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Old 07-10-2006, 05:51 PM   #11
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I've read numerous times that it's best not to salt dried beans durring cooking as this can toughen them up. As a result I now only salt my dried pulses once they're done cooking. I do agree with the group here though, chances are they're just old beans that have passed their prime.
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Old 07-10-2006, 07:44 PM   #12
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Jess:

The salt story is actually false. You can salt your beans right away. That will ensure better tasting beans. The thing to avoid is acidic ingredients until the beans are softened.
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Old 07-10-2006, 07:47 PM   #13
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Thanks, Andy Good to know. I've heard it both ways, even from TV chefs, but I'll certainly take your word for it
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Old 07-10-2006, 09:00 PM   #14
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How old is too old? I just cleaned out my pantry cupboard yesterday, and came across some black beans I think I bought in December of '05. Is that too old?
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Old 07-11-2006, 11:26 AM   #15
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Quote:
Originally Posted by Sandyj
How old is too old? I just cleaned out my pantry cupboard yesterday, and came across some black beans I think I bought in December of '05. Is that too old?
Maybe.

It all depends on how long they were sitting on the store shelf before you bought them. It's good to buy beans at places with high turnover. I try to buy my dry black beans at hispanic markets or supermarkets with significant hispanic clientle. Also, health food stores generally sell better dry beans than the plastic bags in the supermarket.

And, Andy is right about salt. It's good.
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Old 07-11-2006, 12:24 PM   #16
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I agree with Claire. I, too, use canned beans now. I always rinse them to remove the gassy liquid and then they are instantly ready for any type of recipe. When I used to soak beans, I always used a small amount of baking soda in the water and then rinsed the beans before cooking to remove the soda and gases. Sure hope you have better luck with your next batch of beans!
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Old 07-14-2006, 08:04 AM   #17
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I ended up putting them in a crockpot with chicken broth overnight. They did soften but I didn't enjoy the amount of effort it took. I think I'll work with the canned most of the time from now on.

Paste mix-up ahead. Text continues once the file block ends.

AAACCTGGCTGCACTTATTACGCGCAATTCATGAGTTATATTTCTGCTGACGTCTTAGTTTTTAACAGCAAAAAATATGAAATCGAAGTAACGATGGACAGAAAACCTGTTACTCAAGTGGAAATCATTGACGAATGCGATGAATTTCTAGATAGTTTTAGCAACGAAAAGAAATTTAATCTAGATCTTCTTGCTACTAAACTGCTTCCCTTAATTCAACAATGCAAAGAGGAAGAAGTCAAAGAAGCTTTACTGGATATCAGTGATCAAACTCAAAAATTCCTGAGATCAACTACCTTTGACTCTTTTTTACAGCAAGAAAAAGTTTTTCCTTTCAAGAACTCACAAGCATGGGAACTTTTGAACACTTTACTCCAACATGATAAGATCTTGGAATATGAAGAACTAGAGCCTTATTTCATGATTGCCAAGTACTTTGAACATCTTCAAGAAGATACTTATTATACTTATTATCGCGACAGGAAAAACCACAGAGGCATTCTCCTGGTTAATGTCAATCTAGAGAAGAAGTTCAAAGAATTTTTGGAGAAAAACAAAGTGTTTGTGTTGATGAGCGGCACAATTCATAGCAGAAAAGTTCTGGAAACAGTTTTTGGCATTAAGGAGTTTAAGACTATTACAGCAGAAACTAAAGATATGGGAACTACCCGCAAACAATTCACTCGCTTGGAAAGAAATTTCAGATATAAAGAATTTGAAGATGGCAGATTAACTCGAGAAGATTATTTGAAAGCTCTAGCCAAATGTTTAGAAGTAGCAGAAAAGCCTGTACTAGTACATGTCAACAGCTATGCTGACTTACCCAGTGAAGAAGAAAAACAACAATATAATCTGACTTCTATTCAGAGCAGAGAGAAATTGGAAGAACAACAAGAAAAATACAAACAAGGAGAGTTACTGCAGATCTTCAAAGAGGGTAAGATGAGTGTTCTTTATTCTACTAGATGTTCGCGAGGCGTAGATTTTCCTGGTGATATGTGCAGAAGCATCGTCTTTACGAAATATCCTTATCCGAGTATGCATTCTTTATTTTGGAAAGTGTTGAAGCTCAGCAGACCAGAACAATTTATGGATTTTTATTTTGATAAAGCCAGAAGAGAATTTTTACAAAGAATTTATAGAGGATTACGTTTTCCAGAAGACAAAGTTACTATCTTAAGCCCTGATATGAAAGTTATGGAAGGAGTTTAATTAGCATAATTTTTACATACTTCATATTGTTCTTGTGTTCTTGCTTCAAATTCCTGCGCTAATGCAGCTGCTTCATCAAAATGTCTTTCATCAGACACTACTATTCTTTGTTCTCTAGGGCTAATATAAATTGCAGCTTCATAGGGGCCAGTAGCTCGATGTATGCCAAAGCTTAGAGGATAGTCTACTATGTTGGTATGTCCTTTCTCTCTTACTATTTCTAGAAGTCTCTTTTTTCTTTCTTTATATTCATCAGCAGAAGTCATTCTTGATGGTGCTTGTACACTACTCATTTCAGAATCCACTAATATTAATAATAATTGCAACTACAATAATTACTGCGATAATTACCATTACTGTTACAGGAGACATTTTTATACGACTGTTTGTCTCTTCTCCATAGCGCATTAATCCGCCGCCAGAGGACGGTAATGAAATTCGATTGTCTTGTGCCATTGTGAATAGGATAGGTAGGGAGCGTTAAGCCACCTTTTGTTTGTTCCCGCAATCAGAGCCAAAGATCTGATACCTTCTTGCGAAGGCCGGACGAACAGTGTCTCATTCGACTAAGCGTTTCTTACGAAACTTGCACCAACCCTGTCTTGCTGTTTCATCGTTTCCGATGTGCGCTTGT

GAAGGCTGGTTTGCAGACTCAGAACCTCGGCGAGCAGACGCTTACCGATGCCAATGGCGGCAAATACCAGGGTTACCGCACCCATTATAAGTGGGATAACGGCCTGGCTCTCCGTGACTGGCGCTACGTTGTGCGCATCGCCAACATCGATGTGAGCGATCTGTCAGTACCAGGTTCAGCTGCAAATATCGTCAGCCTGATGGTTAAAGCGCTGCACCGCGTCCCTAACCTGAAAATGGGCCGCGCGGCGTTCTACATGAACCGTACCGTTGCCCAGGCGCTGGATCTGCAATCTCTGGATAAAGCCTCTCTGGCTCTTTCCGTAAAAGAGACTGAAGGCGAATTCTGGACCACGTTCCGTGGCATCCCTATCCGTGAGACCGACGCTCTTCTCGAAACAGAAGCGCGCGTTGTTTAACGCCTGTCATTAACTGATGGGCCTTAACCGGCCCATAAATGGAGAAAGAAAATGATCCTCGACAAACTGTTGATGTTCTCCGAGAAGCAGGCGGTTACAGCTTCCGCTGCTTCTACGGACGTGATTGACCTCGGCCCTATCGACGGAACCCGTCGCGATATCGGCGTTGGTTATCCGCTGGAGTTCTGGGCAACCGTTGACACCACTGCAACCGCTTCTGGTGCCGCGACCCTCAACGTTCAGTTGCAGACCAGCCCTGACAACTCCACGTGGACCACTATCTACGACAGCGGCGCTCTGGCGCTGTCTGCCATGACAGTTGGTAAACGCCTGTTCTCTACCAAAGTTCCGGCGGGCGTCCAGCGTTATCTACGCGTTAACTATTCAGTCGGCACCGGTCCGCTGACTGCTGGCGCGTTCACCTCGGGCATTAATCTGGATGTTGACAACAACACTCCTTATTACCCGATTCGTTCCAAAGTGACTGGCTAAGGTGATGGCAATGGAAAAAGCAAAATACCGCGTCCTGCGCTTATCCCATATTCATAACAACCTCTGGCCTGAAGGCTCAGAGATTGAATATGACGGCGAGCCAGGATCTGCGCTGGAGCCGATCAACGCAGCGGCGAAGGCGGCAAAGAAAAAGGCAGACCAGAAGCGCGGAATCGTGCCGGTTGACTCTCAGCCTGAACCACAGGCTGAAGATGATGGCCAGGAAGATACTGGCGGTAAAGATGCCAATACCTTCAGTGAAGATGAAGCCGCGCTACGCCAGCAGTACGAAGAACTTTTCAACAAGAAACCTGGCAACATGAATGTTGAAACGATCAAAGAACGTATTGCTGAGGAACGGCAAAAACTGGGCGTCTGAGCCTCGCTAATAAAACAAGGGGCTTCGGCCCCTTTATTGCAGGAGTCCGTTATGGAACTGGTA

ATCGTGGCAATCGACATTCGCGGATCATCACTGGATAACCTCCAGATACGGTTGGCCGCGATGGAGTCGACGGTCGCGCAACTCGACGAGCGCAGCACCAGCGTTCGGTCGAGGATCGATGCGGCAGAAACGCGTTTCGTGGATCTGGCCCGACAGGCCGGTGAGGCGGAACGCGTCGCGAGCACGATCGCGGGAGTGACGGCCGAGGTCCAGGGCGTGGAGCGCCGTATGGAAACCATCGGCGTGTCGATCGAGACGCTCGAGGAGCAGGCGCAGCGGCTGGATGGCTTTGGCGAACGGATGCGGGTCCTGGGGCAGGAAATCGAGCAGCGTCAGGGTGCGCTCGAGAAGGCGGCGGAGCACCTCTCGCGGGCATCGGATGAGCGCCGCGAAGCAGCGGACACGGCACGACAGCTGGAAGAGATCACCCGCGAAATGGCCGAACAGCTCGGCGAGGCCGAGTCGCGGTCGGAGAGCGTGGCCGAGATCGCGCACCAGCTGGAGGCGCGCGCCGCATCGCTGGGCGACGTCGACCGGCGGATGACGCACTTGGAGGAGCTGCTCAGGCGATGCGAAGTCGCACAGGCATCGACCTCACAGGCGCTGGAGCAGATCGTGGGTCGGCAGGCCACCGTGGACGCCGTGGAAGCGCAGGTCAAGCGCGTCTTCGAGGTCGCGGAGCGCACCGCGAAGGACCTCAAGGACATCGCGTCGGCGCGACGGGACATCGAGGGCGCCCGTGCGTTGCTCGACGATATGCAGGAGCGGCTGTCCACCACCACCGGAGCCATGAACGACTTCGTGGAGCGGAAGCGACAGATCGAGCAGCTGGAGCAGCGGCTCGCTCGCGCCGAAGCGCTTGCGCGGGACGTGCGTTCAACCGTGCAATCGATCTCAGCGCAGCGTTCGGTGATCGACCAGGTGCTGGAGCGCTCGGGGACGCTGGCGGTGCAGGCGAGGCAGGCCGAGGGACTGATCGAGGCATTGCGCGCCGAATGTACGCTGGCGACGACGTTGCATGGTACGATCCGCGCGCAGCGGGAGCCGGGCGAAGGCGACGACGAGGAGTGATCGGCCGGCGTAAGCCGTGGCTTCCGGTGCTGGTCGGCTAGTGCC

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Old 01-27-2014, 01:33 PM   #18
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I found the solution! I know that acids prevent the softening of the beans, so I wondered if some alkalinization would help. I added several tablespoons of baking soda to the beans while they boiled and within minutes they were soft. This produced a great deal of foam to skim off, which would indicate that they had previously been on the acidic side. (Volcanos with baking soda and vinegar come to mind). I checked the pH of the water after this procedure and it was off the chart, somewhere above 9. It worked!
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Old 01-27-2014, 02:46 PM   #19
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Baking soda works but adds kind of a weird taste, in my opinion.

Age of the beans aside, "Modernist Cuisine" claims the time it takes to cook beans also depends on the hardness of your water. If you have hard water and consistently have trouble getting beans to soften, they suggest using distilled water.
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Old 01-27-2014, 03:19 PM   #20
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Originally Posted by erinmself View Post
I always soak my beans overnight before cooking them.
I do the same thing. And would this step provide proof the beans were still good?
I am asking. If you soak them and they swell up, would that prove they are not old and viable for cooking?
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